Far East flair: Chinese university art troupe stops in Plains for performance

2010-01-27T23:20:00Z Far East flair: Chinese university art troupe stops in Plains for performanceBy VINCE DEVLIN of the Missoulian missoulian.com
January 27, 2010 11:20 pm  • 

PLAINS - Denver, Cleveland, Atlanta - all understandable stops on an American tour by a Chinese university's performing arts group.


Folks here can thank Jean Morrison for their addition to the list, and many did Wednesday after the Student Art Troupe from Southwest University of Political Science and Law wowed a packed house in the Plains High School gymnasium.

Dancers in colorful costumes, masterful young musicians playing odd-looking-to-us instruments and martial arts experts held their mostly student audience in mostly rapt attention for well over an hour.

"It was amazing," said 15-year-old Amelia Marlowe of Plains. "It was a once-in-a-lifetime chance to see a performance like this."

The 16 Chinese performers - 15 students and one professor from SWUPL - kept the hundreds of kids and dozens of adults engaged - and, eventually, involved.

The dancers performed numbers called "Impression of Tai Chi" and "Pretty Ladies." The folk ensemble: "A Moonlit Night on the Spring River" and "Joyful at Sunrise."

The two groups combined on others: "Boxwood Shoulder Pole" and "Jasmine Flower."

But when martial arts expert Jiang Yun Li asked for a few volunteers to join her on stage to learn some moves, she got at least three dozen who attempted, to great comedic effect, to go through a set of increasingly elaborate motions.

Only moments before, Li - a 48-year-old professor of physical education - had been turning what can best be described as midair (i.e., her hands never touched the floor) cartwheels during "Sword Dance."

And when the crowd was invited to join the dancers on stage during their final number, more than 100 rushed out to flit around, imitating the butterflylike motions of the young Chinese women dancers.


SWUPL's Student Art Troupe is performing in American cities with Confucius Institutes, and - last time we checked, anyway - Plains didn't have one.

Missoula, however, opened a Confucius Institute last year at the University of Montana's Mansfield Center, and that was the Chinese group's first stop Tuesday.

After that it would have been on to Denver, were it not for a two-decade-old friendship between Morrison and Zhen Cao, who came to Missoula in 1989 on an exchange program to teach Chinese and remains to this day.

"It was just my second week in Missoula," Cao explained of their 1989 meeting, "and I was on a bike, riding, when I saw a sign for a Christian Science Center."

The Christian Science Monitor is a newspaper name well-known in China, he went on, and so he stopped in to see if he could read a few copies. Morrison was working in the center, and they struck up a quick friendship.

It was also the year of the Tiananmen Square massacre in Beijing, and Morrison - ever vigilant, in her role with the Sanders County Arts Council, to offer a wider view of the world to her rural community - enlisted her new acquaintance to come to Plains and discuss it with high school students.

"When you make friends and network, your world opens up," Morrison said.

Cao has returned to Morrison's home in Plains for Thanksgiving every year, bringing with him an array of Chinese people to celebrate the American holiday. When Morrison learned of his involvement in bringing the Student Art Troupe to the United States, she lobbied to schedule a performance in Plains.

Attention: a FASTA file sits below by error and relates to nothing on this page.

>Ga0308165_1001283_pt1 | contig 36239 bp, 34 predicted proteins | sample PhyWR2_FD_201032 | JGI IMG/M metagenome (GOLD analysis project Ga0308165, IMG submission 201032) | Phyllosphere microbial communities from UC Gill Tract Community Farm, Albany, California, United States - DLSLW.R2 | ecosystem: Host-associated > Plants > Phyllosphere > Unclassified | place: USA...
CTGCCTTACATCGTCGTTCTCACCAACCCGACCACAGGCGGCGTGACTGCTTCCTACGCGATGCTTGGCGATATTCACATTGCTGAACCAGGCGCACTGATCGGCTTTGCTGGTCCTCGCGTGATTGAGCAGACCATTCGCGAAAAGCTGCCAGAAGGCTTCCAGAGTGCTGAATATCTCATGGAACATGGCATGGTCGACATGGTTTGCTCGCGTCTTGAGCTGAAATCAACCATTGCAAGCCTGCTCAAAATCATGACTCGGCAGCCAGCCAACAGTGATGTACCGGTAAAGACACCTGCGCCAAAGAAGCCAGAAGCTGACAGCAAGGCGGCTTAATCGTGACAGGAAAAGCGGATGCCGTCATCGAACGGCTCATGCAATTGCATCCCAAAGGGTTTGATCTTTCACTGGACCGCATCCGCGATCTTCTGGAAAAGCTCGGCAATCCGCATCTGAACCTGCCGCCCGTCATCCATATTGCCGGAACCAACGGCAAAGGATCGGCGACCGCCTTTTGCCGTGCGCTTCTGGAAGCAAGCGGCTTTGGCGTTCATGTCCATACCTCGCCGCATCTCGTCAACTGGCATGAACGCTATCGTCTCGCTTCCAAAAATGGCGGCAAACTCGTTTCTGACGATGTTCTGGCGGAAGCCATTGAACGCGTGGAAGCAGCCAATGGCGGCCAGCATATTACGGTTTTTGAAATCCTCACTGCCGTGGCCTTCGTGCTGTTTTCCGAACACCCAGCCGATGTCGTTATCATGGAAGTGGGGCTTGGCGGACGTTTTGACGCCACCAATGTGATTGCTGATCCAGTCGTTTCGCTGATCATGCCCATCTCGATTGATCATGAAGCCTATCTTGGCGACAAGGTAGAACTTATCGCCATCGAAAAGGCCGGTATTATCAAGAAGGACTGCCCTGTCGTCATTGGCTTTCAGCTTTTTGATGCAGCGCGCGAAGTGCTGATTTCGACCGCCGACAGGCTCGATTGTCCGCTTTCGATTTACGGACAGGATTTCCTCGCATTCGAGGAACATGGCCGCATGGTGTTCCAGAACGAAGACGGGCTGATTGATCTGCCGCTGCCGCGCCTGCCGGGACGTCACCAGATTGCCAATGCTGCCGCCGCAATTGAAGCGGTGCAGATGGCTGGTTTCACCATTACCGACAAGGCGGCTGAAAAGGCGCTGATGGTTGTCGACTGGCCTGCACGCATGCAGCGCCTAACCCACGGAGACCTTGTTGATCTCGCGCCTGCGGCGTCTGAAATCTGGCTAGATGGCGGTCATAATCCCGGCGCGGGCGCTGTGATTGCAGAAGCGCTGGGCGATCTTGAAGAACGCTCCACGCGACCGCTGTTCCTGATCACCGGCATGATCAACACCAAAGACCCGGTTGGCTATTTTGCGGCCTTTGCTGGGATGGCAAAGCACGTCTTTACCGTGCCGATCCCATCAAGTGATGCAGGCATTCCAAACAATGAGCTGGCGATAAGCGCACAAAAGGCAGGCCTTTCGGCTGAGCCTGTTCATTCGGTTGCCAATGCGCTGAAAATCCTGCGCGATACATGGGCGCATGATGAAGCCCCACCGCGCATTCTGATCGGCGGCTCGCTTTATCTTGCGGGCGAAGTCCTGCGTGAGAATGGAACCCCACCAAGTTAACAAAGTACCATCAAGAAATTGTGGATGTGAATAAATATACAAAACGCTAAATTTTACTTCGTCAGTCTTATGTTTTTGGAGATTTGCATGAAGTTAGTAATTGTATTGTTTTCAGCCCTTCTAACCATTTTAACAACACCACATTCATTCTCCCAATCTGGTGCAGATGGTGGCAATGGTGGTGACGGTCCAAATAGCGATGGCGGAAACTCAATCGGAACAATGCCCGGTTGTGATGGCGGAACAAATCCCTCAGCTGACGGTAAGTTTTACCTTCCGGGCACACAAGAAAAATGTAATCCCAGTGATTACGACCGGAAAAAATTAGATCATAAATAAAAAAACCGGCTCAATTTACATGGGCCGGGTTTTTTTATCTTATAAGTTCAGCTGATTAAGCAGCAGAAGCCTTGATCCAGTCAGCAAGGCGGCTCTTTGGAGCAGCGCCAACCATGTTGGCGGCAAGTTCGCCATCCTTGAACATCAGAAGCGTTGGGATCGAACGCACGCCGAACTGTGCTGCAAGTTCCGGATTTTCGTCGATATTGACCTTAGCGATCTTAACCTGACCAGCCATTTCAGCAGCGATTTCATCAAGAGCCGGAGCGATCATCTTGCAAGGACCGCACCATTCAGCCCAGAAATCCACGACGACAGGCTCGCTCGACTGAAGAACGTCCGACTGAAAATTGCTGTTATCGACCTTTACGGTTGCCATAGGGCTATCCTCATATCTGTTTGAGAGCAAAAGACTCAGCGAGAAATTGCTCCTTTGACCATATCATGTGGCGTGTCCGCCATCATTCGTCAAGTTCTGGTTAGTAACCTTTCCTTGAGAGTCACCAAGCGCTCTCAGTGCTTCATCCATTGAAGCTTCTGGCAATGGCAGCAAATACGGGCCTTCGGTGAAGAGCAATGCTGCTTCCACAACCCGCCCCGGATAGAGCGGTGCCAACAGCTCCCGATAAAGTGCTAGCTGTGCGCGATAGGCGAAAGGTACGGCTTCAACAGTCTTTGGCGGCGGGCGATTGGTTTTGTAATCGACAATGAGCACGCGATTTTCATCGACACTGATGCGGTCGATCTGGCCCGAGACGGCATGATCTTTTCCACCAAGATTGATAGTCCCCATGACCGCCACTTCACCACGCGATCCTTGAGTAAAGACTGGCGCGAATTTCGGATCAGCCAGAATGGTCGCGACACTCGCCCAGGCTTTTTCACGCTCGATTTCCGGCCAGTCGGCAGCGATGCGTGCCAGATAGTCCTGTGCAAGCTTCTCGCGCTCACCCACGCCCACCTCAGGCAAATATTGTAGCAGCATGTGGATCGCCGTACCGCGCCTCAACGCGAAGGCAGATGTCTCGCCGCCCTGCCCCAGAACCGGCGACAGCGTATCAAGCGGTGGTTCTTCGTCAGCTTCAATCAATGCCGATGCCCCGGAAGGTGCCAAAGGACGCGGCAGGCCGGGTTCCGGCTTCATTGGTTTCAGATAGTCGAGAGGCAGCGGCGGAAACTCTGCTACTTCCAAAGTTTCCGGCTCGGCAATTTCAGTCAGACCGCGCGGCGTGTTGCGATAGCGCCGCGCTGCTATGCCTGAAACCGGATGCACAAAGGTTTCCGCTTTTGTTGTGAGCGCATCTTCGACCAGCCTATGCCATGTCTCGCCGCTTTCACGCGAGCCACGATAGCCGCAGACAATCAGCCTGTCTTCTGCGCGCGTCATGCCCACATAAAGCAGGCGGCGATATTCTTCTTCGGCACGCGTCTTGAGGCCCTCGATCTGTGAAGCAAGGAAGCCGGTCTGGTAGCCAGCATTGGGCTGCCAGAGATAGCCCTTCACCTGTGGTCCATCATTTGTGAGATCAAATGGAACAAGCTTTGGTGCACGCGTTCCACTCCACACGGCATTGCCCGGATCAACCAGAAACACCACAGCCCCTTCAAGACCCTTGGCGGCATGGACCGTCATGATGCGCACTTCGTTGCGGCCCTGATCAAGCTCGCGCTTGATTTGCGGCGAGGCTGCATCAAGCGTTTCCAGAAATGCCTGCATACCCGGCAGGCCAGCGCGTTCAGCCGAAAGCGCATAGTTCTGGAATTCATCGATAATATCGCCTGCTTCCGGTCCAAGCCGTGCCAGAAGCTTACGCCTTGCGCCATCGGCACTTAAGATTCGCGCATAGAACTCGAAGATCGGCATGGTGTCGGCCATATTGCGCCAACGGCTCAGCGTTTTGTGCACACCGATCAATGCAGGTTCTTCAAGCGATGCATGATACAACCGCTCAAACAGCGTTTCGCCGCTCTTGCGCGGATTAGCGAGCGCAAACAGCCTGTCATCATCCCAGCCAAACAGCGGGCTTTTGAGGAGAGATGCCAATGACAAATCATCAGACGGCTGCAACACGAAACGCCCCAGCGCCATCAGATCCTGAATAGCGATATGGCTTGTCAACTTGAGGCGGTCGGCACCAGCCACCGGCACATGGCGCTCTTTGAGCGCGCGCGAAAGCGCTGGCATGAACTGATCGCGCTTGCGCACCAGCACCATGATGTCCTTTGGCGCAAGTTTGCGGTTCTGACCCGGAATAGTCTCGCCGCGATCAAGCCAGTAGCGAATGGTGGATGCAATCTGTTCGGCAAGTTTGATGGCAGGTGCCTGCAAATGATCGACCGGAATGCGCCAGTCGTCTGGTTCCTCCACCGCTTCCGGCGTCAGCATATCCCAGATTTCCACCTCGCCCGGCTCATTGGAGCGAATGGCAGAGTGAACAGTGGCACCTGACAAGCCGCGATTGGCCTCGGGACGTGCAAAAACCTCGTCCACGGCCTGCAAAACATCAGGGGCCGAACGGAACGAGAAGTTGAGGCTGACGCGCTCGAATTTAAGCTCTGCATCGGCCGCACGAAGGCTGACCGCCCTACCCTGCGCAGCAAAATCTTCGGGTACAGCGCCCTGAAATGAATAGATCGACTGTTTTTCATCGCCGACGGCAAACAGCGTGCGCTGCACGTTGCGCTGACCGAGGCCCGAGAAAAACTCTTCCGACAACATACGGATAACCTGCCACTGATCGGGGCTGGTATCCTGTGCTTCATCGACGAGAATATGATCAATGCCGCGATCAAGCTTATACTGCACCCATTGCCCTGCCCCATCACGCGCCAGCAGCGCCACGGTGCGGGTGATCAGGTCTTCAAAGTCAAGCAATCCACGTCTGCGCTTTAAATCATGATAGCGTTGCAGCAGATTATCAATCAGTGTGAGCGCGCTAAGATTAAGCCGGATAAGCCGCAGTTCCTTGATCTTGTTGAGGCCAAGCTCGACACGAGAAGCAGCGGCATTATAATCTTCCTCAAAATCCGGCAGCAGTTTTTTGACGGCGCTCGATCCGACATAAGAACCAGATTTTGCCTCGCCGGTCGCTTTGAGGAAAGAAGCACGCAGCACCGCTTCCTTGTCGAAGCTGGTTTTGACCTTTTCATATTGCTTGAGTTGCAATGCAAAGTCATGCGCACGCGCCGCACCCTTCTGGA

"We are special," she told the Montana students - who also came from Charlo, Thompson Falls, Hot Springs and Paradise - Wednesday. "We are the only public school in the United States where they will be performing."

Later, as she prepared a uniquely Montana meal for the Chinese in the Plains High School home economics room - buffalo, elk, deer, antelope, salmon and trout were all on the menu - she talked more about it.

"I think it's very important to expose our students in rural areas to different cultures, other people," she said. "When it comes to the Chinese, you hear a lot of negative talk between governments. It may be that the politicians are fighting, but the people are just like you and I. It's something people must understand, and I'm very sincere about that."


Wednesday's audience was introduced to several Chinese instruments: The yang qin (a hammered dulcimer). The gu zheng (a plucked zither). The pipa (think lute with no neck).

Tan Hua performed a solo, a local lullaby from SWUPL's home in Chongqing called "Ants," on one of the most interesting looking, an anorexiclike two-string Chinese fiddle held between the legs and called an erhu.

After giving folks a taste of China, Thursday will be the performers' turn to take in a bit of Montana.

Following a night at Quinn's Hot Springs near Paradise, they're scheduled to visit a ranch south of Hot Springs, the People's Center on the Flathead Indian Reservation and the Bigfork studio of Western artist Nancy Cawdrey.

Then, they'll be off to Denver.

But there'll be no rest in the quest to bring outside culture into town.

On Sunday, Morrison and her arts council cohorts have the Missoula choral ensemble Dolce Canto coming to Plains, for a 3 p.m. performance at the Methodist Church. In less than a week and a half, the Montana Repertory Theatre performs "Leading Ladies" at the Plains gym, at 7 p.m. on Feb. 8. Then it's the turn of the Vigilante Players, who'll be at Quinn's on both Valentine's Day and President's Day.

"Aren't we fortunate?" Morrison asked, and certainly on Wednesday and most likely in the coming weeks, everyone would answer yes.

Reporter Vince Devlin can be reached at (406) 319-2117 or at vdevlin@missoulian.com.


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